Building where fatal porch collapse happened ‘in serious trouble,’ mayor says
Mayor Lori Lightfoot underscored the need to solve Chicago’s affordable housing crisis and to help impoverished residents make needed repairs and keep up with routine maintenance.
Mayor Lori Lightfoot on Wednesday blamed a West Side porch collapse that killed a 53-year-old man and seriously injured two others on a “family home” that a brother and sister could not afford to maintain.
Lightfoot talked about the horrific collapse during the grand opening of a senior citizens building in Englewood.
She used the tragedy to underscore the need to solve Chicago’s affordable housing crisis and to help impoverished residents make the repairs and routine maintenance they need to stay in their homes.
“Yesterday, there was a building collapse on the West Side in Ald. Jason Ervin’s ward. What we learned is that a sister and a brother who were living in the family home had fallen on hard times and were not able to keep up the upkeep of their property,” the mayor said.
“As fate would have it, a truss at the top of the building failed. Part of the façade fell down as they were sitting outside enjoying the warm weather.”
Anthony Wright, 53, was pulled from under the stone debris and pronounced dead, fire officials and the Cook County medical examiner’s office said. His sister was examined at the scene but was not hospitalized.
A 68-year-old man was taken in critical condition to Mount Sinai Hospital with “crush injuries.” A third man, 32, was taken to Stroger Hospital with a broken left leg and injured back, officials said.
Lightfoot said the building in the 3400 block of West Jackson Boulevard is “in serious trouble.”
“As building inspectors have gone through it, they’ve determined that the supports that are necessary — the bones, as folks in the building trades would call it — have just deteriorated to the point of probably not being able to be salvaged,” she said.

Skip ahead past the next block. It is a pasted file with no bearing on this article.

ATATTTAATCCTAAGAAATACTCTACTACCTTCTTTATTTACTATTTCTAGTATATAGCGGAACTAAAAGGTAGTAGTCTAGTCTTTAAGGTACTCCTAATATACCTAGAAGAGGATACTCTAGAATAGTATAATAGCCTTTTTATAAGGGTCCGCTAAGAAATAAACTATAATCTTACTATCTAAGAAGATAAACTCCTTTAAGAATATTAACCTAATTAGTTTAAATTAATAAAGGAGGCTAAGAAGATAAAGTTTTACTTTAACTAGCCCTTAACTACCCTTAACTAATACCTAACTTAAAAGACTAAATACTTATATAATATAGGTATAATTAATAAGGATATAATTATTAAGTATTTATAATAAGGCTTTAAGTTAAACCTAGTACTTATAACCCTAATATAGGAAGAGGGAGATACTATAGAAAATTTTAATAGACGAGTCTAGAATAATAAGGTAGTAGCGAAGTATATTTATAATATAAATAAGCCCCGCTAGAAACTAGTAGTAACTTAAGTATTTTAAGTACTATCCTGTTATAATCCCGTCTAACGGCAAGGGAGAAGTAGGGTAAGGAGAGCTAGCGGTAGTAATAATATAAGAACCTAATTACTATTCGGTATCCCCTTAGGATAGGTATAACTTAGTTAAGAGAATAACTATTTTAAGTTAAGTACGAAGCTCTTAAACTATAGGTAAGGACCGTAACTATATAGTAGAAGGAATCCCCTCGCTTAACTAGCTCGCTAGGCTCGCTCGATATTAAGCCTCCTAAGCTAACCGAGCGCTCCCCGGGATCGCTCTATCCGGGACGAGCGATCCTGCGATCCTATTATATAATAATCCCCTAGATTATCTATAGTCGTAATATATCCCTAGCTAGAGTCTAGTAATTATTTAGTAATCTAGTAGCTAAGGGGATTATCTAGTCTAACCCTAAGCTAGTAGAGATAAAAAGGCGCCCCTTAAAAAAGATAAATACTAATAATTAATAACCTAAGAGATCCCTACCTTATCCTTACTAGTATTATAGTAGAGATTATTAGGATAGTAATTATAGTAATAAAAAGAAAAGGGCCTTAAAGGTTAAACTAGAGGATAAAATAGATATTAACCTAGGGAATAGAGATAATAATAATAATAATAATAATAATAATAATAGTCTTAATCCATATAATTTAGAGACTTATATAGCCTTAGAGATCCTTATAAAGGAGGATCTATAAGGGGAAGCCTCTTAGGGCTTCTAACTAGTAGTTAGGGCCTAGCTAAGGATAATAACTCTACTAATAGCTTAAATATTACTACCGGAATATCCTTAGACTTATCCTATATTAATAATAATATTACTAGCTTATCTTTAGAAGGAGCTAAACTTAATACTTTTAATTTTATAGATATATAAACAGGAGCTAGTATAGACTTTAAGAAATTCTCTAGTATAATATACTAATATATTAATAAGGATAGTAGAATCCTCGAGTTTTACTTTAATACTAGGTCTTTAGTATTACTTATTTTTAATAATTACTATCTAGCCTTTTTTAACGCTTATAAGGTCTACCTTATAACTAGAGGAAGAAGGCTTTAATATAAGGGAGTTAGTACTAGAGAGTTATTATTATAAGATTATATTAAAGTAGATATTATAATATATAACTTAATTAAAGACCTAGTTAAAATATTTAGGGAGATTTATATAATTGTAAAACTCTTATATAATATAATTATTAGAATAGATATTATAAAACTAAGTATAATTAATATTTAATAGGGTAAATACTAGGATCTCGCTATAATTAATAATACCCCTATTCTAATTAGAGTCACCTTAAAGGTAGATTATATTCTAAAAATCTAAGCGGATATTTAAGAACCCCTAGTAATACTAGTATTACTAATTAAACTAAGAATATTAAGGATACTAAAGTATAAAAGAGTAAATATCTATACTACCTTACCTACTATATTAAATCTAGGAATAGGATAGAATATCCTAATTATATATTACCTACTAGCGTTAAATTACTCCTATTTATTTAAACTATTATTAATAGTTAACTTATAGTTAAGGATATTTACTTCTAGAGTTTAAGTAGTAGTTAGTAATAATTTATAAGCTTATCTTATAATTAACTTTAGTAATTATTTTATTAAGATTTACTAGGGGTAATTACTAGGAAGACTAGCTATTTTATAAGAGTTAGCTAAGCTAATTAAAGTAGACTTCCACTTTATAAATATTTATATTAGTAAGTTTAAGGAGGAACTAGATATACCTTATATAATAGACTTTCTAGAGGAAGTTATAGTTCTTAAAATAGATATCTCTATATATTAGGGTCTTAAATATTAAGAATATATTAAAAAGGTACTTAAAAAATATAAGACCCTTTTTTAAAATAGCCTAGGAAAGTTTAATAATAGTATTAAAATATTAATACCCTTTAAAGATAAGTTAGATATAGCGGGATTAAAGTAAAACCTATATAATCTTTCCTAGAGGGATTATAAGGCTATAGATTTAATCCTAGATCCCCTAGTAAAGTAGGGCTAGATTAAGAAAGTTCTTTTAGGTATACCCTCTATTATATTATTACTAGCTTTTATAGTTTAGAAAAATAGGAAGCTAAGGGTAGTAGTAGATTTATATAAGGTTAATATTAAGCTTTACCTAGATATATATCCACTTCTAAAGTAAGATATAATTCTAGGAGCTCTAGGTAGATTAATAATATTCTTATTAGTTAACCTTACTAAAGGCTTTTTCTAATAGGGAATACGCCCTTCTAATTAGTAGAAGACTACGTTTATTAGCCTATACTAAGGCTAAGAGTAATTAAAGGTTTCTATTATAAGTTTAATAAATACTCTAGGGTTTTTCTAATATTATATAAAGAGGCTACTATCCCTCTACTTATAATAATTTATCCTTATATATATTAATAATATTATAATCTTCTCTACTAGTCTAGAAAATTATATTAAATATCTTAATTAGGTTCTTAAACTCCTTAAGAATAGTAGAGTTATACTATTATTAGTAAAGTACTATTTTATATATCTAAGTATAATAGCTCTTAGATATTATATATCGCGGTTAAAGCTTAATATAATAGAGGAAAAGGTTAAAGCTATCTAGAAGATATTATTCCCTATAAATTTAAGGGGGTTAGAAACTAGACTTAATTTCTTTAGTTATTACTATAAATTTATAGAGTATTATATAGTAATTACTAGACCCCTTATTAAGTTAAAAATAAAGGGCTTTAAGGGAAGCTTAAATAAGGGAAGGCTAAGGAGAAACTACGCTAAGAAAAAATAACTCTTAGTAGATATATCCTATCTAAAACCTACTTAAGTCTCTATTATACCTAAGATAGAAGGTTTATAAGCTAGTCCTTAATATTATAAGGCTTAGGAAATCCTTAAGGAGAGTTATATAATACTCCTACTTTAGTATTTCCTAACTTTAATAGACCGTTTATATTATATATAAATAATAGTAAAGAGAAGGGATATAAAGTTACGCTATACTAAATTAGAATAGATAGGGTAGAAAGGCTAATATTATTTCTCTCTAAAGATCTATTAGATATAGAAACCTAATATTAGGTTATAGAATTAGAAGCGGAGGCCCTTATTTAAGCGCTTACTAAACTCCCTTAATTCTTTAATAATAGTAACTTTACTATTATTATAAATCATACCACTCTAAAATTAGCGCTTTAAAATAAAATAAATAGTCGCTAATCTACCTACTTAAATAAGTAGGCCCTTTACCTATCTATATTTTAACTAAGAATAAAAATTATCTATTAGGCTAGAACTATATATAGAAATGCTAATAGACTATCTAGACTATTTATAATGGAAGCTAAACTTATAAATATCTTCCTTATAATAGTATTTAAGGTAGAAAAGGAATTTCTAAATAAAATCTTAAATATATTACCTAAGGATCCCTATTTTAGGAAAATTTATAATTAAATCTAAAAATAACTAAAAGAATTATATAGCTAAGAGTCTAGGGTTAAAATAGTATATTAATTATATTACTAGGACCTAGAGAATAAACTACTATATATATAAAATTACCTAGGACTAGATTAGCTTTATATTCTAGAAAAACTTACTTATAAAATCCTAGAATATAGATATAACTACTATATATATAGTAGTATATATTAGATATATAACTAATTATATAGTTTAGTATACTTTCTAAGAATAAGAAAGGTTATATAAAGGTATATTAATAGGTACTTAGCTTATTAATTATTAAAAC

The mayor said she shared that tragic story to underscore a point: Having secure housing is “critically important.” So is doing “everything we can … to replenish the supply of affordable units,” particularly on the South and West sides, she said.
“This is mission imperative for us. We’ve got to do what we did in Woodlawn: Look at ways in which we can provide homeowners, who may have fallen on difficult times, the resources they need to do the maintenance and upkeep because, for us, maybe our only asset is that family home,” Lightfoot said.
“If you know somebody on your block that owns their home and has some challenges with keeping up the maintenance, please reach out to me or someone on my team because there are resources available. We’ve got to keep Black folks in their homes.”
On June 29, 2003, 13 young partygoers died shortly after midnight when a three-story porch pancaked to the ground at 713 W. Wrightwood Ave. in Lincoln Park.
Five annual city inspections did not flag the allegedly unpermitted, oversized porch that collapsed on that fateful night.
Five years later, the Chicago Sun-Times reported that City Hall had quietly scaled back the flurry of porch inspections it had ordered in response to the tragedy.
The task force of 39 inspectors crated to scour the city for shaky porches was “folded back” into the Building Department’s Conservation Bureau to maintain the integrity of existing buildings.
Contributing: Sun-Times Wire